Sinjar mayor says embarked on deploying combined forces in district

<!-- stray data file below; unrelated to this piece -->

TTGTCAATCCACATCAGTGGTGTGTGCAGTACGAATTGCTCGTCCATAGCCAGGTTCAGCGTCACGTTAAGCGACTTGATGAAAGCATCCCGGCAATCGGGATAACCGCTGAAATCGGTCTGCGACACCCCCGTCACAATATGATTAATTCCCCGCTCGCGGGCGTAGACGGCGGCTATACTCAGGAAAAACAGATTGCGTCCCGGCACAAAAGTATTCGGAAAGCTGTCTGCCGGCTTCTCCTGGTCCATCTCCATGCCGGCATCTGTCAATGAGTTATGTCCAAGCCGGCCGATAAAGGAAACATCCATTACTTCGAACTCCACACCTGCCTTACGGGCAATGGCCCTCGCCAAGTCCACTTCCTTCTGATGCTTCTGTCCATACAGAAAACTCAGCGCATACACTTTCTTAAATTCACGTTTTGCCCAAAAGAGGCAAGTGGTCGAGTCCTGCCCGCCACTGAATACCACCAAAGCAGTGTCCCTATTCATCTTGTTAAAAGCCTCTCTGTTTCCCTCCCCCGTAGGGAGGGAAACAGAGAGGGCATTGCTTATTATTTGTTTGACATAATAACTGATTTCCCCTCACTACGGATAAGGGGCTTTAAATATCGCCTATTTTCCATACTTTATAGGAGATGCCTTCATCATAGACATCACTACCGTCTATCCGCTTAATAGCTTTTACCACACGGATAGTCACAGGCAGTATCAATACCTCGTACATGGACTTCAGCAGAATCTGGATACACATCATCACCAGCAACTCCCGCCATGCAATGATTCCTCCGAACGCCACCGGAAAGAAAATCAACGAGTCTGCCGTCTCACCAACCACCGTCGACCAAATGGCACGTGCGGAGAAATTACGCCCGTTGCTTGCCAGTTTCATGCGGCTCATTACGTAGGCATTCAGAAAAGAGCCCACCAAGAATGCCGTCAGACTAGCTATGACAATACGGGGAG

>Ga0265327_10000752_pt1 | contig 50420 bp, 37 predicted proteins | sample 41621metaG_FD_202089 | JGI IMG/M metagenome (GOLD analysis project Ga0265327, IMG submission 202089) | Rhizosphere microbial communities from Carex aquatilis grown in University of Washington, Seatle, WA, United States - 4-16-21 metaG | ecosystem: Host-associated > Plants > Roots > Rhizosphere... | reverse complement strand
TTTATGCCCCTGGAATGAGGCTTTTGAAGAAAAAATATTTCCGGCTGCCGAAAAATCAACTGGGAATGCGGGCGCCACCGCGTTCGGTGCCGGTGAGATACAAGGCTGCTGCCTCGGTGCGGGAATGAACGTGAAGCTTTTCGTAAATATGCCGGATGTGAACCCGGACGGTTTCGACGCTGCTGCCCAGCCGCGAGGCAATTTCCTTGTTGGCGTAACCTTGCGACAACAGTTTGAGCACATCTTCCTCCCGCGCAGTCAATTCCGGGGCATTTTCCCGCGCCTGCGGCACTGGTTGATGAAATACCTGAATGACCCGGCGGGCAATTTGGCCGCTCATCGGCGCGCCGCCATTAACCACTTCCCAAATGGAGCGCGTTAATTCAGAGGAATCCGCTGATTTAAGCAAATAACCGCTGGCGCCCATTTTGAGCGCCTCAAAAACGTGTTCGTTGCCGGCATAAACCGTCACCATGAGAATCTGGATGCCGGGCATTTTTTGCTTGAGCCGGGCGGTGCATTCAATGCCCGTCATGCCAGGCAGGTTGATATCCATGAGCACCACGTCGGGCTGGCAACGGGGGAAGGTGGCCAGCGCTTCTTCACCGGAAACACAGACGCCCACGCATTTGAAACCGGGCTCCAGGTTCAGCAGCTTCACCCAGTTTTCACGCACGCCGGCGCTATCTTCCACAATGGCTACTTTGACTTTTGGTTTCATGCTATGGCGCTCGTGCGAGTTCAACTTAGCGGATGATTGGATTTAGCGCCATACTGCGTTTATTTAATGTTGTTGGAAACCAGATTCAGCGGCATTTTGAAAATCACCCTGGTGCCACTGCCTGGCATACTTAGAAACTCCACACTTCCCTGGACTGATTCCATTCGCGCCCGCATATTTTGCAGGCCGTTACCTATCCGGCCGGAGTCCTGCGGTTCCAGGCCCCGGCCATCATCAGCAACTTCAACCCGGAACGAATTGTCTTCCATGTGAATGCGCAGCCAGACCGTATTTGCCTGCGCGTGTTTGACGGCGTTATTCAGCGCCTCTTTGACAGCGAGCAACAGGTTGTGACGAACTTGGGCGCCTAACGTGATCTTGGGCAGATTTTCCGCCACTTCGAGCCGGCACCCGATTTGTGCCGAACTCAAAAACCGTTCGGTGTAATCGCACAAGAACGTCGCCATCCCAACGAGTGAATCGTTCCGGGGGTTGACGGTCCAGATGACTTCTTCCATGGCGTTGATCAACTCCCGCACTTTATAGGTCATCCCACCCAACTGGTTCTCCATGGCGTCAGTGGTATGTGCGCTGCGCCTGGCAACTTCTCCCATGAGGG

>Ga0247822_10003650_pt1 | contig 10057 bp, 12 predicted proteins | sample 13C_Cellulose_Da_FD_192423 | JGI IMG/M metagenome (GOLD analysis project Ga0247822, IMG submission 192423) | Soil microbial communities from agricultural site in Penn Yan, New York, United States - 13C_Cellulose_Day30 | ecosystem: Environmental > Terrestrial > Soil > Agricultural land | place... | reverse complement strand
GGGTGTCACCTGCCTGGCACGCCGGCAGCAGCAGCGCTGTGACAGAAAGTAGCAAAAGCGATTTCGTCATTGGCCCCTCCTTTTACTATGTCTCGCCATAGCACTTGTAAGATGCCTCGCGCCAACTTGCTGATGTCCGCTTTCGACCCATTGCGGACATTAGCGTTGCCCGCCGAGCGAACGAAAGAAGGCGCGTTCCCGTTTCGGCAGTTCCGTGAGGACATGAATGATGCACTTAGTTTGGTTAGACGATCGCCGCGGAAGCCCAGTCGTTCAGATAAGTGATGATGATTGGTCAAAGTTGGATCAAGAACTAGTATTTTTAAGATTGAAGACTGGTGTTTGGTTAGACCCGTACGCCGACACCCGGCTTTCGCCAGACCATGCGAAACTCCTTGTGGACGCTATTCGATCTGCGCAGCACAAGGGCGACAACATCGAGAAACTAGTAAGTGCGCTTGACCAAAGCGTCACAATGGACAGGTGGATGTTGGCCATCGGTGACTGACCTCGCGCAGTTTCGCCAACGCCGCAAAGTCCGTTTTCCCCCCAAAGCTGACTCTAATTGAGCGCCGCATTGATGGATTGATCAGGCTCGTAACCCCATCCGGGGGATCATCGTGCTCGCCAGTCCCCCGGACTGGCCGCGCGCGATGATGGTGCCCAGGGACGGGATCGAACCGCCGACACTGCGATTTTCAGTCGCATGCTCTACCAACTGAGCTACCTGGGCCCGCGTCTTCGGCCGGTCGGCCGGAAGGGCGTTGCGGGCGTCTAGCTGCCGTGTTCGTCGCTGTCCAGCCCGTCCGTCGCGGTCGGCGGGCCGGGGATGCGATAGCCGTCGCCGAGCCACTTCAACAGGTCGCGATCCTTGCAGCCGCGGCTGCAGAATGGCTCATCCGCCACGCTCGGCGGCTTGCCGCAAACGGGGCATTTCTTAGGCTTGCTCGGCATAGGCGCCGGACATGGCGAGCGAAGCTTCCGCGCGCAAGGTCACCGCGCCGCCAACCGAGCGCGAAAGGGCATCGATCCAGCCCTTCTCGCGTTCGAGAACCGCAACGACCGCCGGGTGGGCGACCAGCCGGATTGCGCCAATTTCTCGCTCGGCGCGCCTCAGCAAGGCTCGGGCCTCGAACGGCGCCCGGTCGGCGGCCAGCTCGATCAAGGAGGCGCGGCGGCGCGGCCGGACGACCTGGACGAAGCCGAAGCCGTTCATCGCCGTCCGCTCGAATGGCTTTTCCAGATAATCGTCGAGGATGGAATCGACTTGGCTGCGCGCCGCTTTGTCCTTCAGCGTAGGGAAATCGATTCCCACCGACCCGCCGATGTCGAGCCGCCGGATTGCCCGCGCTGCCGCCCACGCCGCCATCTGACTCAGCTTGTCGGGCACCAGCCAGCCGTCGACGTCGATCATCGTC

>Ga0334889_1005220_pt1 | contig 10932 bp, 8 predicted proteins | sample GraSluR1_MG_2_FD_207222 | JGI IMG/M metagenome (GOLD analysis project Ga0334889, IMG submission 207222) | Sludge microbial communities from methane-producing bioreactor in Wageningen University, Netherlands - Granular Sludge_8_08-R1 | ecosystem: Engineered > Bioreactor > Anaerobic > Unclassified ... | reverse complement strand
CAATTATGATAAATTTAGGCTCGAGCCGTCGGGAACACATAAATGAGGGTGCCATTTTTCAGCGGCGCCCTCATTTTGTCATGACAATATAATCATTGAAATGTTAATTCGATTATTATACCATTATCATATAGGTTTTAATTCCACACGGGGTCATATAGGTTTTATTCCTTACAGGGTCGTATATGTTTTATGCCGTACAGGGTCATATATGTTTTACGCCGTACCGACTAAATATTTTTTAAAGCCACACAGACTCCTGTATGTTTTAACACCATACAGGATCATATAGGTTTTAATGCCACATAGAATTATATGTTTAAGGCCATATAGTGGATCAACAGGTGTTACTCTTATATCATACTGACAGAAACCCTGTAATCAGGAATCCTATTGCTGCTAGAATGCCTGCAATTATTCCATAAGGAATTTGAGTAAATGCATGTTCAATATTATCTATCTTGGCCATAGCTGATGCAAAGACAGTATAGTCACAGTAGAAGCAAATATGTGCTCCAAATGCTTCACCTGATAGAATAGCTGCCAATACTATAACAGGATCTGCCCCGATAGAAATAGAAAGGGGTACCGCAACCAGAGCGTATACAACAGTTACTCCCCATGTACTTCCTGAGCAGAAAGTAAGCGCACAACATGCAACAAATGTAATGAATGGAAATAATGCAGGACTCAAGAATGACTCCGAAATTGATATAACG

ARBIL / Efforts are underway to prevent any security breaches as armed groups are active in the province of Ninewa, according to the Sinjar mayor on Thursday. “Initial steps were taken to implement U.S. proposals to deploy combined forces in the district as composed of the Iraqi Kurdistan region, the Iraqi government and the U.S. forces in disputed areas, including Sinjar, (110 km) northwest of Mosul,” Dakheel Qassem Hassoun told Iraqi News. “Security agencies in the district are adopting stringent security measures by intensifying checkpoints and efforts to detect terrorists to preclude the occurrence of attacks in the area that is facing immense threats due to its nearness to the borders with Syria and the spread of a number of armed groups in western Ninewa,” he said. “U.S. forces arrived in areas in Sinjar to deploy alongside the Iraqi government and the Kurdish peshmerga forces to protect them,” Hassoun noted. A truck rigged with explosives and driven by a suicide bomber went off on Wednesday night in the eastern Ninewa village of Wardak, inhabited by Iraq’s ethnic Kakais, leaving 20 people killed and 30 others wounded. The district of Sannouni, northern Sinjar, of a predominantly religious Yazidi inhabitant, had witnessed a car bombing attack on August 29, 2009, leaving six killed and 23 others wounded. On August 13, a double suicide bombing attack rocked a café in central Sinjar, killing 23 and wounding 30 others. The volatile province of Ninewa, 405 km north of the Iraqi capital Baghdad, has been registered as the most violent province in the country during the past couple of months as areas inhabited by minorities were the target of several attacks that left more than 156 people killed. Kakais, known as the Ahl-i Haqq (People of the Truth), live scattered over Iraqi Kurdistan, and in various regions in Iran, especially the Guran district and Azerbayjan. Estirnates as to their numbers vary from several tens of thousands to over two million; the majority live in Iran. In Iraq, they are usually referred to as Kakais, whereas in Iran they are called Yaresan. AmR (S) 1

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